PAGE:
21st August, Ramsgate to Dover

Ramsgate

There was a lot of swell in Ramsgate Marina, not helped by the wash of all the wind farm support vessels which use the eastern end. While sheltered and safe, it was not particularly comfortable, so we were keen to push on. However, going west along the south coast is problematic in that you only get a few hours of favourable tide, so it seemed pragmatic to do the short hop to Dover before tackling the longer leg to Eastbourne.

We spent the morning shopping and looking around Ramsgate – which Richard named “dog shit city” as it was difficult to keep your shoes clean. In spite of that the beaches are good, the waterfront interesting and the Victorian architecture around the port is impressive. It is another seaside town that owes some of its prosperity to the arrival of the train in the 19th Century. It also has the last Benedictine Abbey to be built in England, St Augustin’s, designed by Pugin, so there is plenty to see, but the high street had little to make us want to stay.

White Cliffs of Dover

 

We left at 15:00 UT and, once again, after an hour trying to sail, we had to motor sail in light winds. We arrived at Dover at 18:00 UT entering in through the eastern entrance. A lot of “improvement” work is being done so it was annoying that you are not allowed to anchor in the outer harbour at the moment. We had to go to the marina and raft up on the waiting pontoon until 20:00 UT when there was enough tide to allow the gates to be opened into the inner harbour/marina in Granville Dock. As we intend to leave again at 01:30 UT it all seems a bit excessive, and at £26.75 for such a short stop over, very expensive, but we had little choice.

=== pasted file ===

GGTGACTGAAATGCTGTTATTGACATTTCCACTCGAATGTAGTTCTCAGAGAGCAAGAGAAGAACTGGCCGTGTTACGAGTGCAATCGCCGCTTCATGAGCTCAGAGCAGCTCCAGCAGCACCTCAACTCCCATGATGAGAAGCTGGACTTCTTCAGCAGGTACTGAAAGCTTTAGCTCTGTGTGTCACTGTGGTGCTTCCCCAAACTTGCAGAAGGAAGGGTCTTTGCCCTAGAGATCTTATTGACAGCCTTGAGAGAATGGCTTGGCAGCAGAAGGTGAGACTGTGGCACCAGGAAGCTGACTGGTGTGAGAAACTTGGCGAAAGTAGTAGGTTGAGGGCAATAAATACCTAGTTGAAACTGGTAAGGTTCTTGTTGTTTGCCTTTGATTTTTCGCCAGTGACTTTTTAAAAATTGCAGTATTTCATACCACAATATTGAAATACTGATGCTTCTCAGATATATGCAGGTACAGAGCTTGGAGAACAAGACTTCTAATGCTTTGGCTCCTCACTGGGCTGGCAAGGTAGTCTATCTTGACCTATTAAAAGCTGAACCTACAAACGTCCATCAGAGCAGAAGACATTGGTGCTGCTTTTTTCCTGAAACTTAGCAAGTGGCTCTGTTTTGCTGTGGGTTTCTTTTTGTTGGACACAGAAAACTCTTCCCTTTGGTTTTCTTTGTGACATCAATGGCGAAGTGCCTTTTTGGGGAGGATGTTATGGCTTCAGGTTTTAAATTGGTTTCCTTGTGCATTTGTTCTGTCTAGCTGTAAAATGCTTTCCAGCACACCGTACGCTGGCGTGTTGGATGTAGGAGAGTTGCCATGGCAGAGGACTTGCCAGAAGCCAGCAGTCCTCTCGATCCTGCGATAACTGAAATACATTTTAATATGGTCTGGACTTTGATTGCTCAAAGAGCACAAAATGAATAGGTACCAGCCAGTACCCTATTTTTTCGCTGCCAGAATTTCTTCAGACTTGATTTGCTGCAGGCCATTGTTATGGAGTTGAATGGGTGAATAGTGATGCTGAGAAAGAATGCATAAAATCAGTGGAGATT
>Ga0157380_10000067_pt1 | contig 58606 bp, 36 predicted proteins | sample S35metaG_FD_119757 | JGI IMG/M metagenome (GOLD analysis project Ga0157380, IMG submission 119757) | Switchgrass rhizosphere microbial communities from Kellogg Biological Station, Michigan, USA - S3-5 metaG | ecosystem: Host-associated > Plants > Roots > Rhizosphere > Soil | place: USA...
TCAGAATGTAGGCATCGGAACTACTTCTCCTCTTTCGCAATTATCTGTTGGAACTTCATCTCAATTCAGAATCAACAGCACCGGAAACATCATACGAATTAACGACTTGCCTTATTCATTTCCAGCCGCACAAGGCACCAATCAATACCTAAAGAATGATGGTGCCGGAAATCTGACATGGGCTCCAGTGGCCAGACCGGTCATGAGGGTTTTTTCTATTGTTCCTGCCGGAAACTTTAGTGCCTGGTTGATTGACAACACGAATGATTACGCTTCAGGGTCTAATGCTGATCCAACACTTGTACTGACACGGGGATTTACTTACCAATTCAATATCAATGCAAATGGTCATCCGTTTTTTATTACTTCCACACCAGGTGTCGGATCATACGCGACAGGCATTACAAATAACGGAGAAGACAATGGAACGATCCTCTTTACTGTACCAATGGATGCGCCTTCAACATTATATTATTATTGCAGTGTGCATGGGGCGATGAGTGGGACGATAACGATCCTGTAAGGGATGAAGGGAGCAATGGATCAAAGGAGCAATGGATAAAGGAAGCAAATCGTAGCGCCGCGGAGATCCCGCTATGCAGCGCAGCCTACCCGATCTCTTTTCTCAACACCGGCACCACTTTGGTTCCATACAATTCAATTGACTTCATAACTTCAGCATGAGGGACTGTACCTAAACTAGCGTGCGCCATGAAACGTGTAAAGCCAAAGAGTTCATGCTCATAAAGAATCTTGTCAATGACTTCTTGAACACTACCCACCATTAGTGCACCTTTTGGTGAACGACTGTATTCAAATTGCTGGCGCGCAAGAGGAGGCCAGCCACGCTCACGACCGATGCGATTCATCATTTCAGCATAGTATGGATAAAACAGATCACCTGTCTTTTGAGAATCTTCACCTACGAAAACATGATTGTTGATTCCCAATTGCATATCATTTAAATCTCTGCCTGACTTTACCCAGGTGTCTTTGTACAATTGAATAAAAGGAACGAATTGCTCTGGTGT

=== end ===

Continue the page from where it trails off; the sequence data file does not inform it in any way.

20th August, Harty Ferry to Ramsgate

Everything calmed down during the night and we were eager to get going, but the tide didn’t change until midday. It was frustrating because we were surrounded by yachts and dinghies enjoying some Sunday morning racing and, by the time they had all gone off to lunch, the wind had dropped even more. We were expecting a run all along the Kent coast, and Richard spent some time setting up our heavy spinnaker pole to keep the genoa out if we were goose-winged. It turned out to be unnecessary as, after a nice sail out into the Thames estuary, we had to motor sail for the next few hours. At least it was in hot sunshine with a favourable tide.

On rounding North Foreland the wind came up and we sailed the last few miles, keeping close to the shore and enjoying the views of the white cliffs around Broadstairs. The sea turned blue after weeks of being brown and it really feels like we are on our way home.

Ramsgate Marina

Ramsgate was quiet and we had no trouble getting a space in the marina. Within minutes of tying up the wind came up much more and the skies started to look threatening. We were fine, but watched the lifeboat towing another yacht in, so perhaps were lucky to have had such an uneventful day.